In the respect, it's the hottest book of the summer.

This novel about a small town devoured by a forest fire is a smoldering success. And by the time you've reluctantly turned the last page, it is obvious that Nebuchadnezzar himself can't hold a candle to Richard Snow, who has transmuted a historical catastrophe into a story of horror and heroism that is sharp and sear as a nightmare.

It's the arid Indian summer of 1894 in the timber country of upstate Minnesota, and all around the village of Hinckley, prickly tensions are building:

In a passenger car of the St. Paul & Dutch, traveling salesman Scott Keegan squirms on the hot plush, trapped in the endless prattle of his seatmate, a drummer named Pudgy LeMoyne. At the throttle, aging engineer Jim Root nags his young fireman, Jack McGowan.

In town, barber Albert Craid has just had an "ugly, acrid little squabble" with his wife. Pretty Betty Langdon grows sulky at her placid beau, telegrapher Tom Dunn. Ten-year-old Jemmy Stockholm fidgets in boyish irritation. A dozen more characters -- some fictional, some historical, all masterfully and economically evoked -- chafe in the restless swelter.

The town is about to explode into an unthinkable frenzy of flame. This is no mere hay-barn holocaust, good for a few days of gin-mill palaver. The fire that Snow recreats is a thundering hell of combustion big as the sky. The very air is ablaze, a rolling furnace of pitch and pine:

". . . soon the sky came down, a thick tensile bulging like sheet iron being bent, and fire dripping through the joints in it . . . A man pulled off his jacket and tried to beat out the dress of a woman who was thrashing at his feet; but the fire ran up his coat and in seconds he was dying on the ground beside her. After that, the crowd drew away from the burning people, gave them a seven-foot circle to kick out their lives in."

As the smoke blackens midday to midnight blindness, the blaze grows stronger, flash-kindles the frame buildings of Hinckley and sucks the lungs from its panicked townspeople, incinerates lumberjacks where they stand and advances on Jim Root's engine:

"A mountain of flame taller than any building he'd ever seen drew all the yellow light into it. Smooth and solid as custard, the color of blood and lemons and egg yolk, it rolled toward the train."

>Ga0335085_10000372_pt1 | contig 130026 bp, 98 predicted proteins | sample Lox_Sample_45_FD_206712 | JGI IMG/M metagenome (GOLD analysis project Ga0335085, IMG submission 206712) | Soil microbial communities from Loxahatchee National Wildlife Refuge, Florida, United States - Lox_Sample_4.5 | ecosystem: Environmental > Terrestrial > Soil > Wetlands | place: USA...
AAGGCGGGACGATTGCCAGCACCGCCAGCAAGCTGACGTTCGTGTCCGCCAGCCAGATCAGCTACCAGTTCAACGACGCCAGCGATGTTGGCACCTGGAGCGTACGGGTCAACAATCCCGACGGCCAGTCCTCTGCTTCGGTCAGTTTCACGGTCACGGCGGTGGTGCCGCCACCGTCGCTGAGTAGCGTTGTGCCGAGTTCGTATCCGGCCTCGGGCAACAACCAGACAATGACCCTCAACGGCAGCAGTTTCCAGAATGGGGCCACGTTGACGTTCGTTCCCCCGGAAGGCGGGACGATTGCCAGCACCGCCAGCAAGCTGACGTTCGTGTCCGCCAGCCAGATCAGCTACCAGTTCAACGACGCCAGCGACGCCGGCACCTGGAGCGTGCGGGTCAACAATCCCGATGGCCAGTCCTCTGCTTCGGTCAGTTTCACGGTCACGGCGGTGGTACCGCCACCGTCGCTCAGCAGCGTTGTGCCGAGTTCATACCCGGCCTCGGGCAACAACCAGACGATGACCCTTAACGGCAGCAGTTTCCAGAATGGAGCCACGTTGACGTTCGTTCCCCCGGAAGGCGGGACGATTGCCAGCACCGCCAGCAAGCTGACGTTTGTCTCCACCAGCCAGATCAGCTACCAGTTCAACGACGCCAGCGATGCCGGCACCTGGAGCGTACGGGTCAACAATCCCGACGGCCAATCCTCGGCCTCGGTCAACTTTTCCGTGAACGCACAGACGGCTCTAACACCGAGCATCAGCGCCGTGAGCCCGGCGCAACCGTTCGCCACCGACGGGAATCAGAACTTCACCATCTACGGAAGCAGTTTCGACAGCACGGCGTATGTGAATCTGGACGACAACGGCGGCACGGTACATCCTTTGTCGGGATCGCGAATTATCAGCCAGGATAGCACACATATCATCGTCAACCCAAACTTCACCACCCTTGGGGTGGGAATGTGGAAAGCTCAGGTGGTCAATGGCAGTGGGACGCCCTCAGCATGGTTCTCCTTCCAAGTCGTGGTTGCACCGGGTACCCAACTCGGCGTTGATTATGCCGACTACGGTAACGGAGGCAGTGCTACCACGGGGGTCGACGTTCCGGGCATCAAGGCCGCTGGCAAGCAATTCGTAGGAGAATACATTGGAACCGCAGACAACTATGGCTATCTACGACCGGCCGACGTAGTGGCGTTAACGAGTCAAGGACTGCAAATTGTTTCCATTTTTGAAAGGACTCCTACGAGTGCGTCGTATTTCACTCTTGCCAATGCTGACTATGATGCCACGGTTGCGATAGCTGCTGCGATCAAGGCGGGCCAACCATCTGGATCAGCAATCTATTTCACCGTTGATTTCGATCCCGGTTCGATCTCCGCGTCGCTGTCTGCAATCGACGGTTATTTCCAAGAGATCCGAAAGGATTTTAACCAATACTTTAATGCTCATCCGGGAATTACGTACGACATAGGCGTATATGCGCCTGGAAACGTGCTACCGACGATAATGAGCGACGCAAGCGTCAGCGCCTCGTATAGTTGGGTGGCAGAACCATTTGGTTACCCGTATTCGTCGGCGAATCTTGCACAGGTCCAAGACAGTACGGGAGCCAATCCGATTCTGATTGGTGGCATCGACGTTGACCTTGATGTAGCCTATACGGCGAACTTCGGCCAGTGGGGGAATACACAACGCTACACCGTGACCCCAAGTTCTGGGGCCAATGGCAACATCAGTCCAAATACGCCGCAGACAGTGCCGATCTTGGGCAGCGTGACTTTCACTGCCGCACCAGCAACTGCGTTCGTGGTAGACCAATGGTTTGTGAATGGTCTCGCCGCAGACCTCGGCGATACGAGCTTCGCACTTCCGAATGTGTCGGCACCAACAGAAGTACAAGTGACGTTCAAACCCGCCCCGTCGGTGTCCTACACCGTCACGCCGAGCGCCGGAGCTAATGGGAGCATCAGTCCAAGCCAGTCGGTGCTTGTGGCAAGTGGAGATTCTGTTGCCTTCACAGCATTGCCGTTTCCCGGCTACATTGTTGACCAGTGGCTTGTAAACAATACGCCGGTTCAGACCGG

As the inferno feeds, big men find sour pockets of cowardice at the bottom of their souls, and the shallowest ciphers reveal unimagined depths of strength. In Snow's eloquently spare prose, astonishing varieties of simple human courage and selflessness are made moving without melodrama, just as the burning is ghastly without being lurid.

Before the fire consumes the last half of the book, however, the narrative swells with humorous sketches (often featuring the indefatigable LeMoyne -- "I want a beer, and I want to drink it in another town"), wry encounters, romantic interludes and the cheerful vulgarity of the townsmenhs dialogue. And since Snow is managing editor of American Heritage magazine, the story's authenticity is abundantly ornamented with period detail, from the conrols of steam locomotives to the satanic engines of a lumber mill to the barbershop with its shiny mugs.

It is to the author's credit that such illustrative filigree never seems gratuitous nor interrupts the smooth shape of the story. And because no central character narrows the action, the limited subject gains a sense of mythic adversity as the fury of the fire is pitted against the collective humanity of Hinckley.

Snow has commanded his sizable artistry into such a small scale that it may go unnoticed in the general run of fiction. That would be a mistake. Many slim novels offer more smoke than fire, but Snow is a four-alarm writer.